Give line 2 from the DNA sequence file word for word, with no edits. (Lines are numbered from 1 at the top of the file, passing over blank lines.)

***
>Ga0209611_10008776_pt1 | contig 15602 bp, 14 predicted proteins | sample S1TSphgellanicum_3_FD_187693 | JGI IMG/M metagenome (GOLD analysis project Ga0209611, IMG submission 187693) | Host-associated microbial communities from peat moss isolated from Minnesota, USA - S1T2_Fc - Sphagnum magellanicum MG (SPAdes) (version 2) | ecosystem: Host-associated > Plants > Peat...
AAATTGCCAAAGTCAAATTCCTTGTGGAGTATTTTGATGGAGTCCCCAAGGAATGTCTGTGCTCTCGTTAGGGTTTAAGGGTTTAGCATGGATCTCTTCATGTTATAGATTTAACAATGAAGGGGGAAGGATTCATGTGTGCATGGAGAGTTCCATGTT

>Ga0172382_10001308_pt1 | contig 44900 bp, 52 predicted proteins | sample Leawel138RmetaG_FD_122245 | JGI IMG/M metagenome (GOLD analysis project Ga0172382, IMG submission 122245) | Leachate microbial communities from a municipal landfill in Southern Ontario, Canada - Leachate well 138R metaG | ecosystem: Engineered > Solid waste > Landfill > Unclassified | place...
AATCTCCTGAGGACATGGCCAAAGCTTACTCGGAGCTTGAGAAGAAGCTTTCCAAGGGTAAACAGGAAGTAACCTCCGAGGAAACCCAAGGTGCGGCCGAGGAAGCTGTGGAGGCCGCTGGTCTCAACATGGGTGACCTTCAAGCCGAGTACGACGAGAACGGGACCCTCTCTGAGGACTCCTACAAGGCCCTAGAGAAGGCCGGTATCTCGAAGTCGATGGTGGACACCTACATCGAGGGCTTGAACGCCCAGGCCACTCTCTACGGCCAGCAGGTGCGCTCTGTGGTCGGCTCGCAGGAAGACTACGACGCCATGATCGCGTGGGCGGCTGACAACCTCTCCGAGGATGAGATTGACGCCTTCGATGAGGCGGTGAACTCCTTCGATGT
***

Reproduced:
AAATTGCCAAAGTCAAATTCCTTGTGGAGTATTTTGATGGAGTCCCCAAGGAATGTCTGTGCTCTCGTTAGGGTTTAAGGGTTTAGCATGGATCTCTTCATGTTATAGATTTAACAATGAAGGGGGAAGGATTCATGTGTGCATGGAGAGTTCCATGTT